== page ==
Ben’s legacy an emergency lifesaver

Saskia AdystiAlbany Advertiser

New beach emergency number signs will now be available on Great Southern Beaches to provide people with vital location information during emergency situations.

The idea for the BEN signs was put forward by Rick Gerring after his brother Ben died in a great white shark attack in Mandurah.

The incident inspired Rick Gerring to introduce the signage on WA beaches to minimise delays from emergency services when trying to locate the closest beach point during an incident.

“Our coastline is vast and sometimes there can be numerous access points,” Mr Gerring said.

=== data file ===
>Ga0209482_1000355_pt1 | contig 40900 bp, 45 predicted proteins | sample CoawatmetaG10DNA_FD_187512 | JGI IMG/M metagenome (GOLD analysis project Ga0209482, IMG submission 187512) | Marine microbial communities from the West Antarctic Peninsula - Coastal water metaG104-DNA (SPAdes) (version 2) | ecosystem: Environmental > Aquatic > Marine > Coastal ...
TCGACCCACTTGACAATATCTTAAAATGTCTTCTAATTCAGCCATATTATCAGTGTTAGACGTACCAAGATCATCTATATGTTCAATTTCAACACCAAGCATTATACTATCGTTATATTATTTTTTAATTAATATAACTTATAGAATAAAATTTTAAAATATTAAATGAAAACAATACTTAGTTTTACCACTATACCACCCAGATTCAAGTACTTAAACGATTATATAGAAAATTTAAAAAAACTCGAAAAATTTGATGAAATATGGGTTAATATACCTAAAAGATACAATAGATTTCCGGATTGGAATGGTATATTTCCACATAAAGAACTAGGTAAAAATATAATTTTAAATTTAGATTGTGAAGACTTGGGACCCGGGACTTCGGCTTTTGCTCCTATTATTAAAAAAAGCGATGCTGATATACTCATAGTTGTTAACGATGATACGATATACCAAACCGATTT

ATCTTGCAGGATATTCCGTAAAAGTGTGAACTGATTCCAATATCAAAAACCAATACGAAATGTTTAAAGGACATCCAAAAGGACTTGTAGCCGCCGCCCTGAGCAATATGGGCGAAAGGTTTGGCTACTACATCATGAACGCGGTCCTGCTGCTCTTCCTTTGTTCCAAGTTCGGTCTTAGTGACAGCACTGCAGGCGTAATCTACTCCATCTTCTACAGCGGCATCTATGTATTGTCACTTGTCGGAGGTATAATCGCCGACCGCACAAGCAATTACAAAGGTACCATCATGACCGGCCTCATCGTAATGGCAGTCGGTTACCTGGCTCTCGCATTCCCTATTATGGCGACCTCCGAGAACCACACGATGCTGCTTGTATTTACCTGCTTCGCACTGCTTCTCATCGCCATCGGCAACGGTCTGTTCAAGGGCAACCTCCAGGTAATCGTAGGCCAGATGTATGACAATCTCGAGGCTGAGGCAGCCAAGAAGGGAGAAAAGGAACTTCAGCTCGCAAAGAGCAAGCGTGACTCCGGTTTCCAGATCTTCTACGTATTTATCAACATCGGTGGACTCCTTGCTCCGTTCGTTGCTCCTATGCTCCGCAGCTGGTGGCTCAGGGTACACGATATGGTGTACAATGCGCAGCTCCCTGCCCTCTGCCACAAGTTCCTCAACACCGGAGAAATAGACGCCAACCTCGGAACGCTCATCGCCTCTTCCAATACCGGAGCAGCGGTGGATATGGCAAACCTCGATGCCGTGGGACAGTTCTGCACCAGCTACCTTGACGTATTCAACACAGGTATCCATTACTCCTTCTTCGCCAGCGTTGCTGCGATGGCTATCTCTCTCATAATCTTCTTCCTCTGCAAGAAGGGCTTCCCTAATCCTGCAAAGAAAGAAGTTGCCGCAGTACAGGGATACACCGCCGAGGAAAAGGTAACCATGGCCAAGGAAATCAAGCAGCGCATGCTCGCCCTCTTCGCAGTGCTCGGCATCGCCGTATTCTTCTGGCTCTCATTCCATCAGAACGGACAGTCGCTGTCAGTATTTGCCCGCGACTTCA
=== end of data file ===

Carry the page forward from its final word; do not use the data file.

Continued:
“The BEN signage will direct services to that exact location.

“For Ben’s legacy to be saving lives is a proud and humble moment.”

Each sign will have a unique code, a street address and the nearest cross street — vital information during an emergency situation such as a shark attack.

The State Government encouraged regional councils including Albany, Denmark and Esperance to apply for funding to install the BEN sign system.

Fisheries Minister Dave Kelly introduced the signs to Albany on Wednesday and encouraged the City of Albany to use the signs around local beaches.

“By installing these signs, the councils are helping emergency services locate the site of an incident faster, which could ultimately save a life,” he said.

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